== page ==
The Asia algae species Sargassum horneri has spread throughout the waters of Southern California. Photo by Katie Davis/UCSB
Nov. 3 (UPI) -- Scientists have identified two ecological mechanisms that help prevent takeovers by invasive species.
Researchers at the University of California, Santa Barbara, wanted to understand why and how some alien species execute highly successful -- and highly damaging -- ecosystem takeovers, while others are eradicated or thwarted from the outset.
The "killer algae" species Caulerpa taxifolia has a reputation for quickly outcompeting native species and colonizing marine habitats. But in the wake of its earliest appearance in Southern California waters in 2000, eradication efforts prevented a large-scale invasion.
Another problematic algae, Sargassum horneri, didn't meet the same resistance, and has spread throughout Southern California.
Over the past two decades, researchers have monitored the encroachment of the Asian brown algae species into new marine ecosystems. As part of their latest research effort, scientists analyzed the algae's invasion patterns in various marine protected areas, or MPAs, surrounding the Northern Channel Islands off the coast of Santa Barbara.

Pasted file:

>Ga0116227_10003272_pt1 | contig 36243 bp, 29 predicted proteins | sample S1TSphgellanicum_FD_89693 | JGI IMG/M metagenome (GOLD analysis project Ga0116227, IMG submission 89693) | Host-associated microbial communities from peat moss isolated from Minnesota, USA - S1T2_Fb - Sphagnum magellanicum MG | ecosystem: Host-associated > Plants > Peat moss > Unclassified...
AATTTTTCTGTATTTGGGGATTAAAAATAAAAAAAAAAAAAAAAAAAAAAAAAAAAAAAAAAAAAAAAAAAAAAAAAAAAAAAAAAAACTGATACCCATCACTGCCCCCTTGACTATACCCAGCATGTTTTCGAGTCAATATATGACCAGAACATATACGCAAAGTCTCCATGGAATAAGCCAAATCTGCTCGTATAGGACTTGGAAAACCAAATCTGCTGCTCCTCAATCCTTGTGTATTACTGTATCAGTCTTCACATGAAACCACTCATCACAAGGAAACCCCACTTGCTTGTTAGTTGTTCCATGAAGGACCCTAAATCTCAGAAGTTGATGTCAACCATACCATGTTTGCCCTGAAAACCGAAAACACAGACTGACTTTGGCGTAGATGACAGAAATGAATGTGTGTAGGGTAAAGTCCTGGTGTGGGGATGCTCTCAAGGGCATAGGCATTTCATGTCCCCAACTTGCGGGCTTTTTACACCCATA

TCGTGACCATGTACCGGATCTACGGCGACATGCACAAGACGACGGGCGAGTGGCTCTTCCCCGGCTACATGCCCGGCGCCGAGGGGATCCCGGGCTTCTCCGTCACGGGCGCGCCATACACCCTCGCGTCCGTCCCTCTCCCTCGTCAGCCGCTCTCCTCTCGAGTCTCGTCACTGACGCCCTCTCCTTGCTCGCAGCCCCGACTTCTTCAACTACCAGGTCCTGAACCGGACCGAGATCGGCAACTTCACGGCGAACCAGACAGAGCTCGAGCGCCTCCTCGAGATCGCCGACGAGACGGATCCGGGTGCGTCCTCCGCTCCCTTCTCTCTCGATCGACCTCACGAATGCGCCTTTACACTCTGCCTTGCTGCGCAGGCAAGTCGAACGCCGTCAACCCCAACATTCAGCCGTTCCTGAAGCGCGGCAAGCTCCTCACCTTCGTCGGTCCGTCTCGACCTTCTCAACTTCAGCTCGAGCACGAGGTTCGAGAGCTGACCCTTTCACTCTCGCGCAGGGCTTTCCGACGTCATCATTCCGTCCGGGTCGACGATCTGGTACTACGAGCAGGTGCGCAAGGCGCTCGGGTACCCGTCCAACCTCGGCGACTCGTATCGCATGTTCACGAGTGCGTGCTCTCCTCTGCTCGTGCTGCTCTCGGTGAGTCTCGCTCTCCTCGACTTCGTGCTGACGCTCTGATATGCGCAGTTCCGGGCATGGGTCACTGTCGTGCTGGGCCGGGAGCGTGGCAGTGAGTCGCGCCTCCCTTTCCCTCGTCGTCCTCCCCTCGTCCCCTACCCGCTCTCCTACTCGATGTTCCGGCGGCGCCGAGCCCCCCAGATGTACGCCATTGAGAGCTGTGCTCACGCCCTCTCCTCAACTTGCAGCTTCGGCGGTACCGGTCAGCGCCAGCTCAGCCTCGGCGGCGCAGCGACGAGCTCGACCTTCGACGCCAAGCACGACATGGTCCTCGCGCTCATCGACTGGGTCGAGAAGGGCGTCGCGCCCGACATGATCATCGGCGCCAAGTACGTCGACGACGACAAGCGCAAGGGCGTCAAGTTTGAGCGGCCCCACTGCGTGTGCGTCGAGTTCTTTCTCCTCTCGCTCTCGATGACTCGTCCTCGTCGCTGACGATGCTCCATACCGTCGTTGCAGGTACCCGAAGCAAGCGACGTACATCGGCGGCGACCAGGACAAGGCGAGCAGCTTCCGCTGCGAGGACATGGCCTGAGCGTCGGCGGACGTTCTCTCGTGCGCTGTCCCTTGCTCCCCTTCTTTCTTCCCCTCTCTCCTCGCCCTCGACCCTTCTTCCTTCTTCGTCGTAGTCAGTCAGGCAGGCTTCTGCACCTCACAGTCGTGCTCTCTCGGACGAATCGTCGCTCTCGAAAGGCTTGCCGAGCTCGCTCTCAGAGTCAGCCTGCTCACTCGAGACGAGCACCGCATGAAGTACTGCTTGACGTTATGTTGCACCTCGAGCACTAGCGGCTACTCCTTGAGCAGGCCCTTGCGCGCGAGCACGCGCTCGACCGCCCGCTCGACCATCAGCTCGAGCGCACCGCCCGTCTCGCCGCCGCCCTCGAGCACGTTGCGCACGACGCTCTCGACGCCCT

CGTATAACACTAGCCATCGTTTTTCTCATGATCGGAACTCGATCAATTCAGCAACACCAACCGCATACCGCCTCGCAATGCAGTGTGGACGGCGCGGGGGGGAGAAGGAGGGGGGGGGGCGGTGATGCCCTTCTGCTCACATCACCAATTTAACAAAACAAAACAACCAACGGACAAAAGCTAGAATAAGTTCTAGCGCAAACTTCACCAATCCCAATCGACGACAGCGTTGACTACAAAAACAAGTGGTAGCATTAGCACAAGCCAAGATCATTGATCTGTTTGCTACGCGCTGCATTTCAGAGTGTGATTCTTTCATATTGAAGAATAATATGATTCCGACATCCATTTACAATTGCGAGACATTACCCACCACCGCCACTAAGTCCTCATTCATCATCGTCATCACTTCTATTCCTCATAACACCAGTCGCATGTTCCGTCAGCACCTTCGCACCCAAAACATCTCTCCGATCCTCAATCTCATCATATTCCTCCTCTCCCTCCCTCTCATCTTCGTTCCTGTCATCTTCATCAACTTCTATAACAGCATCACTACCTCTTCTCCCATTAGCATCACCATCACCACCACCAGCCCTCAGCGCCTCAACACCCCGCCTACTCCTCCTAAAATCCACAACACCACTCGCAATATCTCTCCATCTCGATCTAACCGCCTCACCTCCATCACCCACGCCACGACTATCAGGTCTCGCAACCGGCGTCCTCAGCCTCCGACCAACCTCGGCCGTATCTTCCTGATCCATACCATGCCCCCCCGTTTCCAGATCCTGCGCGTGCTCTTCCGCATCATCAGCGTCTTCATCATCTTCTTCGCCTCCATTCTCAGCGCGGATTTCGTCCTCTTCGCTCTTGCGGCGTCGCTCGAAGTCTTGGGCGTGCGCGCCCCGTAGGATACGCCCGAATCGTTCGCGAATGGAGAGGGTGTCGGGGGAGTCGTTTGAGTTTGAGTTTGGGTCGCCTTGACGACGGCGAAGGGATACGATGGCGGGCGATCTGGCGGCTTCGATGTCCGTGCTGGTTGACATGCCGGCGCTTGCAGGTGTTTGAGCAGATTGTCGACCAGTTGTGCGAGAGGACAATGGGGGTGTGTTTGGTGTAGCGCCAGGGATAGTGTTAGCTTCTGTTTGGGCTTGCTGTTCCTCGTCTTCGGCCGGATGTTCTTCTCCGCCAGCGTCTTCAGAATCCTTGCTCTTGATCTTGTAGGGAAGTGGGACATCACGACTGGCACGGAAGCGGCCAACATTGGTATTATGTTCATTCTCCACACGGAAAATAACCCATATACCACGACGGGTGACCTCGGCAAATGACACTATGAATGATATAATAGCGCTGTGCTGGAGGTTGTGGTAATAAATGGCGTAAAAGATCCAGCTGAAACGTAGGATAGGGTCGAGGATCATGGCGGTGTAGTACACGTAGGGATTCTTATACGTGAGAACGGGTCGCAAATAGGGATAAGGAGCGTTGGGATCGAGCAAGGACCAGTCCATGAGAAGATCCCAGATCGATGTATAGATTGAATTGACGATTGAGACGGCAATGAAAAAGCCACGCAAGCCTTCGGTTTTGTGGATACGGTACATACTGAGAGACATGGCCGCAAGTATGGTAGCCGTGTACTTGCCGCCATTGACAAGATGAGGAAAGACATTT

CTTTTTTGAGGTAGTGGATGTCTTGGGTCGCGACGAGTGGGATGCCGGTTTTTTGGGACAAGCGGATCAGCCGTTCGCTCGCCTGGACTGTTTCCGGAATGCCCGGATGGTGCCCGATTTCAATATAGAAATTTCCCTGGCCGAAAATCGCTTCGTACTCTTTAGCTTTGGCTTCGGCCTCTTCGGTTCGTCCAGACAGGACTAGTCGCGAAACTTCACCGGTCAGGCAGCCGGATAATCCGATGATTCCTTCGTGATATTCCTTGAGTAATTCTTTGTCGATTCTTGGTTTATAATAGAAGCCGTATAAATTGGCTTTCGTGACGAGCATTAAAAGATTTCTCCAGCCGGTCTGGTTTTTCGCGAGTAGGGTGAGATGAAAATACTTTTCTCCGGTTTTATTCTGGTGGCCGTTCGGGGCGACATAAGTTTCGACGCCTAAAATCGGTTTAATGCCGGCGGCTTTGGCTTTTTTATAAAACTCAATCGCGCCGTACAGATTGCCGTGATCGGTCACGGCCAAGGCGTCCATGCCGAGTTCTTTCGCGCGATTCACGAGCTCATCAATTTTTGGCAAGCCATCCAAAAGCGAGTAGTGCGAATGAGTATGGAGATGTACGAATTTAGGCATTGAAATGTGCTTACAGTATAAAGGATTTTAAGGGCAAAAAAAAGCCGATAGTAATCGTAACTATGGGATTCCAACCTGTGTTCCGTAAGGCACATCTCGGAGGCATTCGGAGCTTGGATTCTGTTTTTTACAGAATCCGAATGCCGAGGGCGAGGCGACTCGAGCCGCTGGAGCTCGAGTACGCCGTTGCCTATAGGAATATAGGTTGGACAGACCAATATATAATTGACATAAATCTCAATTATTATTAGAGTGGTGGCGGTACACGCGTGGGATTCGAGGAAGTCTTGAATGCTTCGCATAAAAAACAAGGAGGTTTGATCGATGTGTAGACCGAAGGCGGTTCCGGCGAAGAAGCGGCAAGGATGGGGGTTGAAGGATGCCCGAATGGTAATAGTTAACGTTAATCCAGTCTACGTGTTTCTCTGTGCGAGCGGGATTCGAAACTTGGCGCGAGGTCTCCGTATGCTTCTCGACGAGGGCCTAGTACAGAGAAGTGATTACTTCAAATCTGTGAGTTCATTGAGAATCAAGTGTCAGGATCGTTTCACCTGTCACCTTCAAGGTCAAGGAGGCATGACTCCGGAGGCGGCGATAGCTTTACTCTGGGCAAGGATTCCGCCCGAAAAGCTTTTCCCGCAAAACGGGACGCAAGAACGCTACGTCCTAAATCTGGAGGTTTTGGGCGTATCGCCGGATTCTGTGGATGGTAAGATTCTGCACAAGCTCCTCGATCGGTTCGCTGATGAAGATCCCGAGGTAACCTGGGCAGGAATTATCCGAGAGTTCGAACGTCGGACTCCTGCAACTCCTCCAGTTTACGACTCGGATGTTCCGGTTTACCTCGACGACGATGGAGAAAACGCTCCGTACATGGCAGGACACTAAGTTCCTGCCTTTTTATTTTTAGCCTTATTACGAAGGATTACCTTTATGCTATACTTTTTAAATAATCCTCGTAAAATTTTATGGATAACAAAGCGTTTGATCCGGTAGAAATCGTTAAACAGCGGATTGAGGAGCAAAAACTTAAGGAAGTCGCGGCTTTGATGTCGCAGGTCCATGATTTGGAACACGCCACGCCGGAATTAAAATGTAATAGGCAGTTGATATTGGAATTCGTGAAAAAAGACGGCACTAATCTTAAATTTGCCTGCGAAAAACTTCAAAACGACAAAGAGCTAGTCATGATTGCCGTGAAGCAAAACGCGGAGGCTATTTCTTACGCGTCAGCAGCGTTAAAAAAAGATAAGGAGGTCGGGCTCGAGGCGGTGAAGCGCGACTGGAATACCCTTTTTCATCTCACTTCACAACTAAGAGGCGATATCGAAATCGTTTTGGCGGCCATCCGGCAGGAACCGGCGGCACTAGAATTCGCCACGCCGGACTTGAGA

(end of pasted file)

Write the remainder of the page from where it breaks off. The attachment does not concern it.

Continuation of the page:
"We found evidence for two distinct ecological mechanisms -- competition and herbivory -- providing resilience, but the community states really aren't equivalent," Jennifer Caselle, a research biologist at UCSB's Marine Science Institute, said in a news release. "On one hand, in the old MPA, we found a healthy kelp forest outcompeting the invasive and in the fished areas, an urchin barren affording herbivory."
Researchers found older marine preserves tended to host more mature kelp forests, with native species resilient enough to keep invaders at bay. Meanwhile, ecosystems where fishing was allowed tended to feature larger populations of smaller herbivore species, like urchins.
The lack of top predators allowed for a high numbers of grazers. The appetite of the grazers helped prevent the invasive algae from taking over. Scientists have discovered similar patterns in the Caribbean.
Newer protected areas with neither a mature and diverse kelp forest nor an abundance of herbivores were less successful at defending against the invasion of alien algae.
Researchers published their findings this week in the journal Ecology Letters.
"Our study shows that resilience does not rely on a single trophic level," Caselle said. "We looked at the entire community, finding top-down pressure from those protected urchin predators. That reverberated all the way through the food web, ultimately providing resistance to an invasive species. In areas outside the MPAs, those top predators are in low abundance and urchins are in high abundance."
While sustainable management of marine ecosystems can help prevent or curb alien invasions, researchers say the best strategy is prevention.